A flow cytometer BD influx was used for the cell acquiring and cell sorting. The fluorescence reading was obtained using an excitation of 488 nm with an argon laser. The measurements were lipid-dependent fluorescence (Bodipy 505/515) and chlorophyll-dependent (autofluorescence). Measurements of 50,000 counts for sample were saved and used for further analyses.

Cell population was divided into three groups: low, middle, and high-lipid content cells, in the plot obtained based on two-dimensional dot plot (FSC and Bodipy 505/515 fluorescence). Cell sorting was carried out using cell sorting precision mode. A 70 μm nozzle and 1–100 cells per well in 96-well plates were sorted and used in the experiments. The samples mean fluorescence intensity values and images were analyzed using flowJo 6.0 software. The tubes containing sorted cells were incubated for 12 h at dark and thereafter under constant light for 2 weeks at 130 μmol photons m−2 s−1 for its growth.

Microscopic visualization and image size quantification in microalgal cells

A drop of the sample culture (15 μL) previously stained with Bodipy 505/515 was placed on a standard rectangular microscope slide and covered with a glass coverslip. For image acquisition, a C2 confocal microscope with a 100× magnifying oil-immersion objective was used. Bodipy 505/515 was excited at 488 nm, and its emission collected from 505 to 520 nm.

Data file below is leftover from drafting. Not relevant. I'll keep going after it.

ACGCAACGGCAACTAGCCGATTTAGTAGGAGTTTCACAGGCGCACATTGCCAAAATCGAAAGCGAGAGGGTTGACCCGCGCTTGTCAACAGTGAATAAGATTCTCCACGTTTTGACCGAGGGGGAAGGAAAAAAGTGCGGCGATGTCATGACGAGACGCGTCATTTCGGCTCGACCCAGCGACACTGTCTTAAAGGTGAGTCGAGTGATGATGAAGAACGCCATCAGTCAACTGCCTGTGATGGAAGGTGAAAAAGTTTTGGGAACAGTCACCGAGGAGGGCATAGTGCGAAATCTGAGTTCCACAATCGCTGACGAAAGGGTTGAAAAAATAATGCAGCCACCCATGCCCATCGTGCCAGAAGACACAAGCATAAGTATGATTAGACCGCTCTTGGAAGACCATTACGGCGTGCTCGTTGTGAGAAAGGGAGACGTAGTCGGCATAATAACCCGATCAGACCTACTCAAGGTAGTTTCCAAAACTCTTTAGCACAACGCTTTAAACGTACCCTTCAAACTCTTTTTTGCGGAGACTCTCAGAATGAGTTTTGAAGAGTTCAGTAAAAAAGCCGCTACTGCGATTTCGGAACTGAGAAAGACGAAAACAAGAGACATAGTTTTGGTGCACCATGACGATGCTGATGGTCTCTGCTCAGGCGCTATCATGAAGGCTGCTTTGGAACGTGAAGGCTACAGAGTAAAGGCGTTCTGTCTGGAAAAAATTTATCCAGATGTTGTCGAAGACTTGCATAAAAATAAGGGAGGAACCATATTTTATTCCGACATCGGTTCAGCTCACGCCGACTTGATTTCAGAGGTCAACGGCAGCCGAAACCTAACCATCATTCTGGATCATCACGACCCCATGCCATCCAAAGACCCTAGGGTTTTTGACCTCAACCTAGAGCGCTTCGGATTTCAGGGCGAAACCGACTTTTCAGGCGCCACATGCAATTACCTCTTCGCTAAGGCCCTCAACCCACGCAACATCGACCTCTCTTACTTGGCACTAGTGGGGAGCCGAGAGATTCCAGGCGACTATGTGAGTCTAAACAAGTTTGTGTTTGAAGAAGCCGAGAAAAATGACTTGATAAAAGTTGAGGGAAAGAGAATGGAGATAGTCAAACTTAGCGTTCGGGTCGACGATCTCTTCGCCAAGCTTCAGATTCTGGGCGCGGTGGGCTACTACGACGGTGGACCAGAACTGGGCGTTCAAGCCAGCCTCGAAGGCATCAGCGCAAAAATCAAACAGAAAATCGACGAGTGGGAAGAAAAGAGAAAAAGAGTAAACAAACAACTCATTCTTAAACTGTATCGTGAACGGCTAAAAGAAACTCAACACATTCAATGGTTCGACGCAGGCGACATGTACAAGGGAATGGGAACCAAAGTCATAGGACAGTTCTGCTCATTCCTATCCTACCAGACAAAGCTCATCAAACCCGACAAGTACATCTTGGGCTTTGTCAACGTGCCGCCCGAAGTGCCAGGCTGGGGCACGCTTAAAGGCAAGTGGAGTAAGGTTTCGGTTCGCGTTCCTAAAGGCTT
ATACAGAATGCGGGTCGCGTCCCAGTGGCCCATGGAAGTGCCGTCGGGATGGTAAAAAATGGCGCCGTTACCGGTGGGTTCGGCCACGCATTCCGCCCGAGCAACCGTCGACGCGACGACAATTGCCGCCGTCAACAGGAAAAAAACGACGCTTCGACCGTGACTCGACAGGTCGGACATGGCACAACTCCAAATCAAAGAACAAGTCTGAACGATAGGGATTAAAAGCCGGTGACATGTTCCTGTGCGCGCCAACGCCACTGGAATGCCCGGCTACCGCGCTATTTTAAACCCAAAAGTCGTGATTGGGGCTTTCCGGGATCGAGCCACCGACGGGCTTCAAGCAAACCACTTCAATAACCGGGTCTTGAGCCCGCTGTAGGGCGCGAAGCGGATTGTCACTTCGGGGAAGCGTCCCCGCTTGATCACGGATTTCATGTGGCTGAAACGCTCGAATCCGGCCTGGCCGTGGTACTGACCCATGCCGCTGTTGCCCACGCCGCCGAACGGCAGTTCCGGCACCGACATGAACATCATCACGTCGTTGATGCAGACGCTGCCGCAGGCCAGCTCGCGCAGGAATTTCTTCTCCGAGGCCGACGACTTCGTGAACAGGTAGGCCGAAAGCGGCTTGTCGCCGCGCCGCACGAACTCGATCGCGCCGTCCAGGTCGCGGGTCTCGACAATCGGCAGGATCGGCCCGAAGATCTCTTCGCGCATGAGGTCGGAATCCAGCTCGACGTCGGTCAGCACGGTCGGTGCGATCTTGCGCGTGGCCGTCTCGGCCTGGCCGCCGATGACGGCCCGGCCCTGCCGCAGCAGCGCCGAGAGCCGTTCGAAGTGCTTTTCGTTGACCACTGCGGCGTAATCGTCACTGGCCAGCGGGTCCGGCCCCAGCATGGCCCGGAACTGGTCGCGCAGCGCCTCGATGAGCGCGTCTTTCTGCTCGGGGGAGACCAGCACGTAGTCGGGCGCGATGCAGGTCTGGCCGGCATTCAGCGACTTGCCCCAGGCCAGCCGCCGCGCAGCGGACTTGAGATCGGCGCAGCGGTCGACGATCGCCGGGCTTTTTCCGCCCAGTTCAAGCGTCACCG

Cellular and lipid droplet size (area) were measured using the ImageJ software (particle sizing function). Five cells with high intracellular lipid content (HL), low intracellular lipid content (LL) and the wild type strain (WT), at day 9 of growth were selected. For statistical analyses we used a one-way analysis of variance (ANOVA) where we compared means from each cellular phenotype using the Graphpad Prism software.

Analysis of total lipids and fatty acids

Total lipids were extracted from 20 mg of lyophilized biomass with chloroform–methanol solvent mixture (2:1 v/v) using a procedure similar to that described by Bligh and Dyer [49]. Fatty acid methyl esters (FAMEs) were produced from the extracted lipid by a transesterification reaction. 20 mg of lyophilized biomass were dissolved in 500 µL of distilled water and further mixed with 2 mL of hexane. The mixture was put into a screw-capped glass test tube and the mixture was heated at 100 °C for 1 h in a boiling water bath. After this procedure, the upper layer containing the methyl esters was recovered with a Pasteur pipette. 1 mL of chloroform containing 0.5 mg of heptadecanoic acid (C17:0) (Sigma-Aldrich) was added to each tube as an internal standard and finally analyzed on a gas chromatograph coupled with MS (GCMSD 7890A/5975). Analyses of lipids were performed with the MATLAB software, using the one-way analysis of variance test (ANOVA) comparing means of each cellular phenotype.